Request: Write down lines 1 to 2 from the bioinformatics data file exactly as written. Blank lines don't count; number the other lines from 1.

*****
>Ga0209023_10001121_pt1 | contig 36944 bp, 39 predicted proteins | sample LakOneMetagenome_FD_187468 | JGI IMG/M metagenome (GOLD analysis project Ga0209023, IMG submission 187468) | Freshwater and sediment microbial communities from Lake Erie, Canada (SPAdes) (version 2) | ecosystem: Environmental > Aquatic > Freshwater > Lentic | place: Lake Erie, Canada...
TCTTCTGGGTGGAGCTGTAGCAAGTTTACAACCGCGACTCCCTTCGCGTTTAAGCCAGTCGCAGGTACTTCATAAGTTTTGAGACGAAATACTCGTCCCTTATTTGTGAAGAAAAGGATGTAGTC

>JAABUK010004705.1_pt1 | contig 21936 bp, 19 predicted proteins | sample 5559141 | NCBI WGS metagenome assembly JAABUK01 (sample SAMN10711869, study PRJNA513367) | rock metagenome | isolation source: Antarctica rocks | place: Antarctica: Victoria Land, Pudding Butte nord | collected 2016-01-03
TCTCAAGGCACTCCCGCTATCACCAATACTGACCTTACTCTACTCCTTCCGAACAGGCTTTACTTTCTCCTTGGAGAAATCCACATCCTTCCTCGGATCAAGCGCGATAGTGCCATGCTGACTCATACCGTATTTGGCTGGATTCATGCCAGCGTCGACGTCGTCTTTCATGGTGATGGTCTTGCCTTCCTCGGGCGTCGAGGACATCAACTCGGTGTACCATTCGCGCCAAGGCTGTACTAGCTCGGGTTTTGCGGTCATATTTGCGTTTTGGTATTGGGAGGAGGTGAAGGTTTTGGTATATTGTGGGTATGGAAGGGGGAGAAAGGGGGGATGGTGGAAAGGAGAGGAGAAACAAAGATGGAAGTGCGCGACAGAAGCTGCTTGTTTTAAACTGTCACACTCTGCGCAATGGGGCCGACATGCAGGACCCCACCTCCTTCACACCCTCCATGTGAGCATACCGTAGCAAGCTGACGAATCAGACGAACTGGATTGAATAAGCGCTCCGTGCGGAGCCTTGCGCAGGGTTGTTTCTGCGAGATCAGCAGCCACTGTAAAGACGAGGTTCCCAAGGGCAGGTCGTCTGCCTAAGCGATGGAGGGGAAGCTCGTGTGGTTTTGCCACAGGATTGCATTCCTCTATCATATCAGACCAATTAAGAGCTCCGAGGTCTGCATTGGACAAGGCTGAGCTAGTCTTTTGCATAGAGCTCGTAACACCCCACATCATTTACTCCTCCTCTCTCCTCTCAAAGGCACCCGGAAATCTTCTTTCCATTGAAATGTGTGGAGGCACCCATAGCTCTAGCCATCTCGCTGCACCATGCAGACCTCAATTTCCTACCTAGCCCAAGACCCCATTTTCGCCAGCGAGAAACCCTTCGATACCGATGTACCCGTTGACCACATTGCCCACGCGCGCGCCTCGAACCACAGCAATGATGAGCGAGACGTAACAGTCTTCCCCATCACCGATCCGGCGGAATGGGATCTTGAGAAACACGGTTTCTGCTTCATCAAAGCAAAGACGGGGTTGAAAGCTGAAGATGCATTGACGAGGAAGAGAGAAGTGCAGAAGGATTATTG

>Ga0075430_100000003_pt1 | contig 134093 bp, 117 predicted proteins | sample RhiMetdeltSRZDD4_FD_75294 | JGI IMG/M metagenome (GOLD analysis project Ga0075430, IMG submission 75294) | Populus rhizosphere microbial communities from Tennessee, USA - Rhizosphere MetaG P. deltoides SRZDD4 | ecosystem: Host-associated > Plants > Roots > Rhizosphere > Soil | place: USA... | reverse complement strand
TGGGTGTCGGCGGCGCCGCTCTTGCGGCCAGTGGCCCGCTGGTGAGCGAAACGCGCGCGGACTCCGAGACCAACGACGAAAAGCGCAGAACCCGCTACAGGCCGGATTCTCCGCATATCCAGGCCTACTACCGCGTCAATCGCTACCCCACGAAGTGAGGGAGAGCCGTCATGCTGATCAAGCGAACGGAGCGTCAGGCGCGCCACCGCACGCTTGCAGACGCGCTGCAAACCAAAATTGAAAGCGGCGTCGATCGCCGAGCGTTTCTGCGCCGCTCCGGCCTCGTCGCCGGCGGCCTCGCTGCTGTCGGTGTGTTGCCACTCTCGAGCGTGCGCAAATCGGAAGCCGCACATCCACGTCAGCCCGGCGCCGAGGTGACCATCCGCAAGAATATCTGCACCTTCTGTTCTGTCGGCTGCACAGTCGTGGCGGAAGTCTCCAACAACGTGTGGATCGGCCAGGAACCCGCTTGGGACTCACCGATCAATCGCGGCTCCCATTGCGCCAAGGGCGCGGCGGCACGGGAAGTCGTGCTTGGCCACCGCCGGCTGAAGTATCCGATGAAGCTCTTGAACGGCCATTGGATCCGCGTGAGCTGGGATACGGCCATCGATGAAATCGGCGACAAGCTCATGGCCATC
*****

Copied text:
>Ga0209023_10001121_pt1 | contig 36944 bp, 39 predicted proteins | sample LakOneMetagenome_FD_187468 | JGI IMG/M metagenome (GOLD analysis project Ga0209023, IMG submission 187468) | Freshwater and sediment microbial communities from Lake Erie, Canada (SPAdes) (version 2) | ecosystem: Environmental > Aquatic > Freshwater > Lentic | place: Lake Erie, Canada...
TCTTCTGGGTGGAGCTGTAGCAAGTTTACAACCGCGACTCCCTTCGCGTTTAAGCCAGTCGCAGGTACTTCATAAGTTTTGAGACGAAATACTCGTCCCTTATTTGTGAAGAAAAGGATGTAGTC